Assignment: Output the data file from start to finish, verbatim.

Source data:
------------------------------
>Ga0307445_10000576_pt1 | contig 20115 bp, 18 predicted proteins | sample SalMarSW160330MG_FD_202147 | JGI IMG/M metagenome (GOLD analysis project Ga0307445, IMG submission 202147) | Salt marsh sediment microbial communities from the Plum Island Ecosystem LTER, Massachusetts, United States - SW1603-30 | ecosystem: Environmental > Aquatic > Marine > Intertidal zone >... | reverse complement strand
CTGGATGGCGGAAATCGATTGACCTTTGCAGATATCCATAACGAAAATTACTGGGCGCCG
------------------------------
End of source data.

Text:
>Ga0307445_10000576_pt1 | contig 20115 bp, 18 predicted proteins | sample SalMarSW160330MG_FD_202147 | JGI IMG/M metagenome (GOLD analysis project Ga0307445, IMG submission 202147) | Salt marsh sediment microbial communities from the Plum Island Ecosystem LTER, Massachusetts, United States - SW1603-30 | ecosystem: Environmental > Aquatic > Marine > Intertidal zone >... | reverse complement strand
CTGGATGGCGGAAATCGATTGACCTTTGCAGATATCCATAACGAAAATTACTGGGCGCCG